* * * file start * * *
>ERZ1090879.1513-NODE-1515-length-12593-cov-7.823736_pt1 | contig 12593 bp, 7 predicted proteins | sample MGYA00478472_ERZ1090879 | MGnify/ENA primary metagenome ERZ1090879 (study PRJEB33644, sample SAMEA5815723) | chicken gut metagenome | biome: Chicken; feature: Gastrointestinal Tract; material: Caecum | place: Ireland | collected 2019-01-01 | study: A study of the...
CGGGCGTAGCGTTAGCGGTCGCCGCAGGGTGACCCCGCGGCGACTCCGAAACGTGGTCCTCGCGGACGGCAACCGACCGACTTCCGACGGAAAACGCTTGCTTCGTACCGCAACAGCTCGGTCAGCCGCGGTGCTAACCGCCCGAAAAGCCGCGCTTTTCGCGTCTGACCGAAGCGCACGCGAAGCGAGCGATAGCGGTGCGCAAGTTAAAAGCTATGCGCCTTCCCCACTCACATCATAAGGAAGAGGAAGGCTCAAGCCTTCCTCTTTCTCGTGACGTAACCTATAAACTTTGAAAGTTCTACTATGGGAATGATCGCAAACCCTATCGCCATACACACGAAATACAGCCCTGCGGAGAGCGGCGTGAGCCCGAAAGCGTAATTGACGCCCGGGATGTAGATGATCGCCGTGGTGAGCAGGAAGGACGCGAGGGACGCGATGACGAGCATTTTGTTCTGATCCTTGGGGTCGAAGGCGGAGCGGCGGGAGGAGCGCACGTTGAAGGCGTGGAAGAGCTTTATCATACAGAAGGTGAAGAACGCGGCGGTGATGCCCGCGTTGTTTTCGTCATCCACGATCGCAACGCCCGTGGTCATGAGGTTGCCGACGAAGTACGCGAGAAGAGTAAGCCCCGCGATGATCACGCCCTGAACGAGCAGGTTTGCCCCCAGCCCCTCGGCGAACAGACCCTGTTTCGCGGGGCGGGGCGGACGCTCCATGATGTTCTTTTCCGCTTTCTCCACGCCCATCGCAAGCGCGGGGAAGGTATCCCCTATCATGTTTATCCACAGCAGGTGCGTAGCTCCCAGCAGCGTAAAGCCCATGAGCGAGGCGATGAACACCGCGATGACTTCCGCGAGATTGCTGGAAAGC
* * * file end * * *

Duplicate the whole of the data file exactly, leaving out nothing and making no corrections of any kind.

>ERZ1090879.1513-NODE-1515-length-12593-cov-7.823736_pt1 | contig 12593 bp, 7 predicted proteins | sample MGYA00478472_ERZ1090879 | MGnify/ENA primary metagenome ERZ1090879 (study PRJEB33644, sample SAMEA5815723) | chicken gut metagenome | biome: Chicken; feature: Gastrointestinal Tract; material: Caecum | place: Ireland | collected 2019-01-01 | study: A study of the...
CGGGCGTAGCGTTAGCGGTCGCCGCAGGGTGACCCCGCGGCGACTCCGAAACGTGGTCCTCGCGGACGGCAACCGACCGACTTCCGACGGAAAACGCTTGCTTCGTACCGCAACAGCTCGGTCAGCCGCGGTGCTAACCGCCCGAAAAGCCGCGCTTTTCGCGTCTGACCGAAGCGCACGCGAAGCGAGCGATAGCGGTGCGCAAGTTAAAAGCTATGCGCCTTCCCCACTCACATCATAAGGAAGAGGAAGGCTCAAGCCTTCCTCTTTCTCGTGACGTAACCTATAAACTTTGAAAGTTCTACTATGGGAATGATCGCAAACCCTATCGCCATACACACGAAATACAGCCCTGCGGAGAGCGGCGTGAGCCCGAAAGCGTAATTGACGCCCGGGATGTAGATGATCGCCGTGGTGAGCAGGAAGGACGCGAGGGACGCGATGACGAGCATTTTGTTCTGATCCTTGGGGTCGAAGGCGGAGCGGCGGGAGGAGCGCACGTTGAAGGCGTGGAAGAGCTTTATCATACAGAAGGTGAAGAACGCGGCGGTGATGCCCGCGTTGTTTTCGTCATCCACGATCGCAACGCCCGTGGTCATGAGGTTGCCGACGAAGTACGCGAGAAGAGTAAGCCCCGCGATGATCACGCCCTGAACGAGCAGGTTTGCCCCCAGCCCCTCGGCGAACAGACCCTGTTTCGCGGGGCGGGGCGGACGCTCCATGATGTTCTTTTCCGCTTTCTCCACGCCCATCGCAAGCGCGGGGAAGGTATCCCCTATCATGTTTATCCACAGCAGGTGCGTAGCTCCCAGCAGCGTAAAGCCCATGAGCGAGGCGATGAACACCGCGATGACTTCCGCGAGATTGCTGGAAAGC